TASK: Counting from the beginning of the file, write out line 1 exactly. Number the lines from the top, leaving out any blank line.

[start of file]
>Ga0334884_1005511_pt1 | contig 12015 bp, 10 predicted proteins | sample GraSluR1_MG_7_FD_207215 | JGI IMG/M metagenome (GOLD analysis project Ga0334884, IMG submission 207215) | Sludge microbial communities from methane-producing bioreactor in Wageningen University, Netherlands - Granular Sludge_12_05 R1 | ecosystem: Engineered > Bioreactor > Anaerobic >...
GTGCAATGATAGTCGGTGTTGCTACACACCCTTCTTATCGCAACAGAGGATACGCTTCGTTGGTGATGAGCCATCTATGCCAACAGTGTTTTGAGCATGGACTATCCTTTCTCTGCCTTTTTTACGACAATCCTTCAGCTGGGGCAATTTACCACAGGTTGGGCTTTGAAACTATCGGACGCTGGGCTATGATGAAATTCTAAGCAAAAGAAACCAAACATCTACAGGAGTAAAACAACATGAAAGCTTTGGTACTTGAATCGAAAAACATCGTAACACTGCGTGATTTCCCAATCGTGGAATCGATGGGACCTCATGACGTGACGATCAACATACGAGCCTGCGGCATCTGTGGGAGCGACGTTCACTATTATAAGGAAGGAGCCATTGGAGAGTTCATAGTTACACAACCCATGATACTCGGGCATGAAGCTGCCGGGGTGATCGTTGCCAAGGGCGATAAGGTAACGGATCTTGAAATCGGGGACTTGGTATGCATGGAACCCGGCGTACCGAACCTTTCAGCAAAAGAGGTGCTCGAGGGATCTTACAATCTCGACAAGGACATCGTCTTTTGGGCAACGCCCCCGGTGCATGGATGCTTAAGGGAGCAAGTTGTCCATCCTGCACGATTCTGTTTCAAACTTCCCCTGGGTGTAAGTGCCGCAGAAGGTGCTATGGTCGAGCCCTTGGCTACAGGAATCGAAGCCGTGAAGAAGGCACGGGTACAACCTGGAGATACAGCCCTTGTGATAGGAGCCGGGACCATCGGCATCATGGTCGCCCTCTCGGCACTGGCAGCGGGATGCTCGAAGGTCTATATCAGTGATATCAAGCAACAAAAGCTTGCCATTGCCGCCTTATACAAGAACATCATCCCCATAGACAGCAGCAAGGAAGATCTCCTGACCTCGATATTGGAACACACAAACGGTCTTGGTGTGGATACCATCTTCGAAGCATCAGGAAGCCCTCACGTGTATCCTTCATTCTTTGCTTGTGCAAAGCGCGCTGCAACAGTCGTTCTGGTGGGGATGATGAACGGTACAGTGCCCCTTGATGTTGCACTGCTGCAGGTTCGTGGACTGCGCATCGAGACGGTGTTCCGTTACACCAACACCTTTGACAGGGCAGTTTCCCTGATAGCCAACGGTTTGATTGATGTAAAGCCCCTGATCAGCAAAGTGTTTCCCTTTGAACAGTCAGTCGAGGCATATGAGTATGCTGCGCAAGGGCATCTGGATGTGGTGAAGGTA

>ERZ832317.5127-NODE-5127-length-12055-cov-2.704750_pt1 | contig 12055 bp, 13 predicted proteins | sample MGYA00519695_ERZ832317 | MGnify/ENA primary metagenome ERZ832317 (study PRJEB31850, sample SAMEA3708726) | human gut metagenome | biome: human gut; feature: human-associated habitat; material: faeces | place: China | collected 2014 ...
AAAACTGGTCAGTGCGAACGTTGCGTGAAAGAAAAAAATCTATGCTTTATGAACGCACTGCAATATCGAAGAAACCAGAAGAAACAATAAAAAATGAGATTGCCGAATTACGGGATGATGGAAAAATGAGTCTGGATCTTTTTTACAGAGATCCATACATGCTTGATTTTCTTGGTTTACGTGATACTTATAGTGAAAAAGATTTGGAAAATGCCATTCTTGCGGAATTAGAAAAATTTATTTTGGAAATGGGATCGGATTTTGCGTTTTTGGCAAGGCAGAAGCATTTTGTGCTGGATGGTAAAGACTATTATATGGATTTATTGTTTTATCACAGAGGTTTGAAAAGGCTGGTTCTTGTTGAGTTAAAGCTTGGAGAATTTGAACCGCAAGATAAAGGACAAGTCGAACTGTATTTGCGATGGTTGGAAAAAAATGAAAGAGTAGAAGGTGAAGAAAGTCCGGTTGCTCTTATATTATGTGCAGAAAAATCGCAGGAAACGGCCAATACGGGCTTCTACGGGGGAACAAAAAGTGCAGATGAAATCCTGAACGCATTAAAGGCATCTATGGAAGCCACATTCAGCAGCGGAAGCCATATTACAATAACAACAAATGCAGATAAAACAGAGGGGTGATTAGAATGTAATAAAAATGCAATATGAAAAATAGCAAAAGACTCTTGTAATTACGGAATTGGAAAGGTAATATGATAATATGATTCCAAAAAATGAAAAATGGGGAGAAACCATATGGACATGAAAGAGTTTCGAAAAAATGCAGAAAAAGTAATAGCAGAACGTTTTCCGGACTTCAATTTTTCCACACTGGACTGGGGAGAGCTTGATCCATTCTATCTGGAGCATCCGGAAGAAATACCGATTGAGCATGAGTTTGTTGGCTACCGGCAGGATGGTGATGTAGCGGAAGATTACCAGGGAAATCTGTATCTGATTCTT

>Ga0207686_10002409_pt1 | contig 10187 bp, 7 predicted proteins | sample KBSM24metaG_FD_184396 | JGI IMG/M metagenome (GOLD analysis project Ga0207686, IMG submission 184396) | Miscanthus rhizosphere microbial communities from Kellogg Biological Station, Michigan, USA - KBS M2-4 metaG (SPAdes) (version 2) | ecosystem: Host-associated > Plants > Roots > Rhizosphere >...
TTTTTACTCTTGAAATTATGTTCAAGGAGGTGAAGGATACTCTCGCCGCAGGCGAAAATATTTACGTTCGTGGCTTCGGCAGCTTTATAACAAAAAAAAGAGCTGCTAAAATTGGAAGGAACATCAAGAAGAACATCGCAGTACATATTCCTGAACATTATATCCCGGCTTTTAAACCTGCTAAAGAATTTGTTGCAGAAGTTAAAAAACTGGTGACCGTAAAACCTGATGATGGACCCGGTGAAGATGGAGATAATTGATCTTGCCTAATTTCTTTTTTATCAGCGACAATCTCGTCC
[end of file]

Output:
>Ga0334884_1005511_pt1 | contig 12015 bp, 10 predicted proteins | sample GraSluR1_MG_7_FD_207215 | JGI IMG/M metagenome (GOLD analysis project Ga0334884, IMG submission 207215) | Sludge microbial communities from methane-producing bioreactor in Wageningen University, Netherlands - Granular Sludge_12_05 R1 | ecosystem: Engineered > Bioreactor > Anaerobic >...